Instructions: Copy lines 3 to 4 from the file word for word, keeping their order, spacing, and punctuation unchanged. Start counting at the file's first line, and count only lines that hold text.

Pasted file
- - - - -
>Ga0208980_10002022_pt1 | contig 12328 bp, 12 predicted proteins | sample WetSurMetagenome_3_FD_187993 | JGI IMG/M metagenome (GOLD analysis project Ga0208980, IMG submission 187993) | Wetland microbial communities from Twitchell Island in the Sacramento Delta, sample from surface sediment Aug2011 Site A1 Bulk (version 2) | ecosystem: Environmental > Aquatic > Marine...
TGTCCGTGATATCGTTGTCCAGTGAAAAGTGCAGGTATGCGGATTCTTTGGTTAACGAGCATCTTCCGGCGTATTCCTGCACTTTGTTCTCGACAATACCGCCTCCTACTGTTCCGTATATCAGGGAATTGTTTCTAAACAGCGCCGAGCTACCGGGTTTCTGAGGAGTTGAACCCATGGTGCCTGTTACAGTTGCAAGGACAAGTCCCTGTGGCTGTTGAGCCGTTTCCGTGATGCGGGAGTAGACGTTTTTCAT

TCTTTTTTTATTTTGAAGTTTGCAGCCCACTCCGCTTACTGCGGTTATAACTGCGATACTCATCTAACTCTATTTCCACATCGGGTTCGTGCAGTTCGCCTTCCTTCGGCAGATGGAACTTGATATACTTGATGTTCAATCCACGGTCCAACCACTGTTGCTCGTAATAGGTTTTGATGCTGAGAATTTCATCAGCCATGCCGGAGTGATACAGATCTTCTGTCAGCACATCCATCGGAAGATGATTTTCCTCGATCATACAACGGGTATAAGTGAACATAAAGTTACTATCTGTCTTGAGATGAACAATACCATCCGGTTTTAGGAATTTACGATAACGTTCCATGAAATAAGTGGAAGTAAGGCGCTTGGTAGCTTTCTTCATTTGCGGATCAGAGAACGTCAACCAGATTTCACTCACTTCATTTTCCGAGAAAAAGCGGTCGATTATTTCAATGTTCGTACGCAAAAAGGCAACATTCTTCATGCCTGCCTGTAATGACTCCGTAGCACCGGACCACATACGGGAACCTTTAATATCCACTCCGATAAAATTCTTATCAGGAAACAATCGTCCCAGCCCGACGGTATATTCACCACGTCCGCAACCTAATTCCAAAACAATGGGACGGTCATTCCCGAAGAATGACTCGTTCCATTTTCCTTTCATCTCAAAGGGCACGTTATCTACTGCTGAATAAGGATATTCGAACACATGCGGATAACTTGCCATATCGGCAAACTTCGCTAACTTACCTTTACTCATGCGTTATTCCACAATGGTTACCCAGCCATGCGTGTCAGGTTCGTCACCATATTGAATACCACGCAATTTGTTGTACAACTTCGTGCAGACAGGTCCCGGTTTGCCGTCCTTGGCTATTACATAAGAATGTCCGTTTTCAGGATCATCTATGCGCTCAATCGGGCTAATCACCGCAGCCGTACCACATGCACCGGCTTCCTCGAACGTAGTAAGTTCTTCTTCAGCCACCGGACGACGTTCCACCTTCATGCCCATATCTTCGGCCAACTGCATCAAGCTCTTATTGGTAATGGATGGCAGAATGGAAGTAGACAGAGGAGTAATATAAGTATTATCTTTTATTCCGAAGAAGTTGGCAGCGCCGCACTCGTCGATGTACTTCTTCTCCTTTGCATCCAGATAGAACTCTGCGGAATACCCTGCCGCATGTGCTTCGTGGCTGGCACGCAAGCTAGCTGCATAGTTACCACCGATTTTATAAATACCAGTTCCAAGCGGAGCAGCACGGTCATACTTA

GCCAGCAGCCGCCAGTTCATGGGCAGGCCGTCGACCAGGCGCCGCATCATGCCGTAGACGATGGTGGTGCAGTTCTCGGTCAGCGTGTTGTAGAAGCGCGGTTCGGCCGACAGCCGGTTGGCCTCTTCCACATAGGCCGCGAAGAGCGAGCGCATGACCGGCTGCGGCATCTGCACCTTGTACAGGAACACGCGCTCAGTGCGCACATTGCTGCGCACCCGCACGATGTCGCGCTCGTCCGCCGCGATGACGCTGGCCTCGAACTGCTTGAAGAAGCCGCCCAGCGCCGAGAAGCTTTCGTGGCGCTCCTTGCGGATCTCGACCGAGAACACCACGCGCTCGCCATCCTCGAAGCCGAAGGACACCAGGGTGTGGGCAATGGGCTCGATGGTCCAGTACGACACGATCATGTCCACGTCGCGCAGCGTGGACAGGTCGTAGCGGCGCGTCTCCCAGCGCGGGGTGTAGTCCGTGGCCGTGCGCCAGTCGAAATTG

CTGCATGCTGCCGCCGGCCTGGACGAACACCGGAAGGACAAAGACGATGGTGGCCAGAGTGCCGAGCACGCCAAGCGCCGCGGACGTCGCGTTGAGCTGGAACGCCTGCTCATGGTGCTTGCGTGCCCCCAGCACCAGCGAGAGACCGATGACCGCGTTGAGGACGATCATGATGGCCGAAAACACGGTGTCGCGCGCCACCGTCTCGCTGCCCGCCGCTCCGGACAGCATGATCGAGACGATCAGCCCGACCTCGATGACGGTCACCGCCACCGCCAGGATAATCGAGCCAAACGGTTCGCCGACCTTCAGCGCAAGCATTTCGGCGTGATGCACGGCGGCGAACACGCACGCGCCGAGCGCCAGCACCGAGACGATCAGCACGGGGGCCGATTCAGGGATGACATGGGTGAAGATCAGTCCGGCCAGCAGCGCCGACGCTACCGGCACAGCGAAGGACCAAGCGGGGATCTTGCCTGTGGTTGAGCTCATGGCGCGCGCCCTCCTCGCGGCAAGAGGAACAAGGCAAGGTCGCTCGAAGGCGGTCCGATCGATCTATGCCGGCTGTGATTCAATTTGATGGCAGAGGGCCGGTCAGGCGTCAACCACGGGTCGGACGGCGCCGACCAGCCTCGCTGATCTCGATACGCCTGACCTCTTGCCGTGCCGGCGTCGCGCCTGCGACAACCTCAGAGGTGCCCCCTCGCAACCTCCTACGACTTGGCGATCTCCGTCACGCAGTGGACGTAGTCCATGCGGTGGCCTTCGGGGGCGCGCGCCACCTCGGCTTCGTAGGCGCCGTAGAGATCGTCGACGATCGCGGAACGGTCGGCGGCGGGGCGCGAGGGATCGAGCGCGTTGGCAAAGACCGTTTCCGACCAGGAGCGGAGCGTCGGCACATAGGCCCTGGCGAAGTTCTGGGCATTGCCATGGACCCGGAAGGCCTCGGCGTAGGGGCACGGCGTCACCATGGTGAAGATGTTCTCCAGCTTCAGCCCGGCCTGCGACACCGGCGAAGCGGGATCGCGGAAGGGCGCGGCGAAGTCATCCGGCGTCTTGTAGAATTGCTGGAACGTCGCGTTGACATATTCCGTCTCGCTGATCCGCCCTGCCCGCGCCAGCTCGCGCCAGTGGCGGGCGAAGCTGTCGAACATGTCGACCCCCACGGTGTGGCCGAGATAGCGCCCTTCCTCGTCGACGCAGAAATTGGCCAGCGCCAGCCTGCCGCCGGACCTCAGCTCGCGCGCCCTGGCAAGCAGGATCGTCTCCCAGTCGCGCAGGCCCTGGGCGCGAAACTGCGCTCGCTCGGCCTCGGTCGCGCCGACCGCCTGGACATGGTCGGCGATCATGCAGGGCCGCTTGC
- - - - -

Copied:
TCTTTTTTTATTTTGAAGTTTGCAGCCCACTCCGCTTACTGCGGTTATAACTGCGATACTCATCTAACTCTATTTCCACATCGGGTTCGTGCAGTTCGCCTTCCTTCGGCAGATGGAACTTGATATACTTGATGTTCAATCCACGGTCCAACCACTGTTGCTCGTAATAGGTTTTGATGCTGAGAATTTCATCAGCCATGCCGGAGTGATACAGATCTTCTGTCAGCACATCCATCGGAAGATGATTTTCCTCGATCATACAACGGGTATAAGTGAACATAAAGTTACTATCTGTCTTGAGATGAACAATACCATCCGGTTTTAGGAATTTACGATAACGTTCCATGAAATAAGTGGAAGTAAGGCGCTTGGTAGCTTTCTTCATTTGCGGATCAGAGAACGTCAACCAGATTTCACTCACTTCATTTTCCGAGAAAAAGCGGTCGATTATTTCAATGTTCGTACGCAAAAAGGCAACATTCTTCATGCCTGCCTGTAATGACTCCGTAGCACCGGACCACATACGGGAACCTTTAATATCCACTCCGATAAAATTCTTATCAGGAAACAATCGTCCCAGCCCGACGGTATATTCACCACGTCCGCAACCTAATTCCAAAACAATGGGACGGTCATTCCCGAAGAATGACTCGTTCCATTTTCCTTTCATCTCAAAGGGCACGTTATCTACTGCTGAATAAGGATATTCGAACACATGCGGATAACTTGCCATATCGGCAAACTTCGCTAACTTACCTTTACTCATGCGTTATTCCACAATGGTTACCCAGCCATGCGTGTCAGGTTCGTCACCATATTGAATACCACGCAATTTGTTGTACAACTTCGTGCAGACAGGTCCCGGTTTGCCGTCCTTGGCTATTACATAAGAATGTCCGTTTTCAGGATCATCTATGCGCTCAATCGGGCTAATCACCGCAGCCGTACCACATGCACCGGCTTCCTCGAACGTAGTAAGTTCTTCTTCAGCCACCGGACGACGTTCCACCTTCATGCCCATATCTTCGGCCAACTGCATCAAGCTCTTATTGGTAATGGATGGCAGAATGGAAGTAGACAGAGGAGTAATATAAGTATTATCTTTTATTCCGAAGAAGTTGGCAGCGCCGCACTCGTCGATGTACTTCTTCTCCTTTGCATCCAGATAGAACTCTGCGGAATACCCTGCCGCATGTGCTTCGTGGCTGGCACGCAAGCTAGCTGCATAGTTACCACCGATTTTATAAATACCAGTTCCAAGCGGAGCAGCACGGTCATACTTA

GCCAGCAGCCGCCAGTTCATGGGCAGGCCGTCGACCAGGCGCCGCATCATGCCGTAGACGATGGTGGTGCAGTTCTCGGTCAGCGTGTTGTAGAAGCGCGGTTCGGCCGACAGCCGGTTGGCCTCTTCCACATAGGCCGCGAAGAGCGAGCGCATGACCGGCTGCGGCATCTGCACCTTGTACAGGAACACGCGCTCAGTGCGCACATTGCTGCGCACCCGCACGATGTCGCGCTCGTCCGCCGCGATGACGCTGGCCTCGAACTGCTTGAAGAAGCCGCCCAGCGCCGAGAAGCTTTCGTGGCGCTCCTTGCGGATCTCGACCGAGAACACCACGCGCTCGCCATCCTCGAAGCCGAAGGACACCAGGGTGTGGGCAATGGGCTCGATGGTCCAGTACGACACGATCATGTCCACGTCGCGCAGCGTGGACAGGTCGTAGCGGCGCGTCTCCCAGCGCGGGGTGTAGTCCGTGGCCGTGCGCCAGTCGAAATTG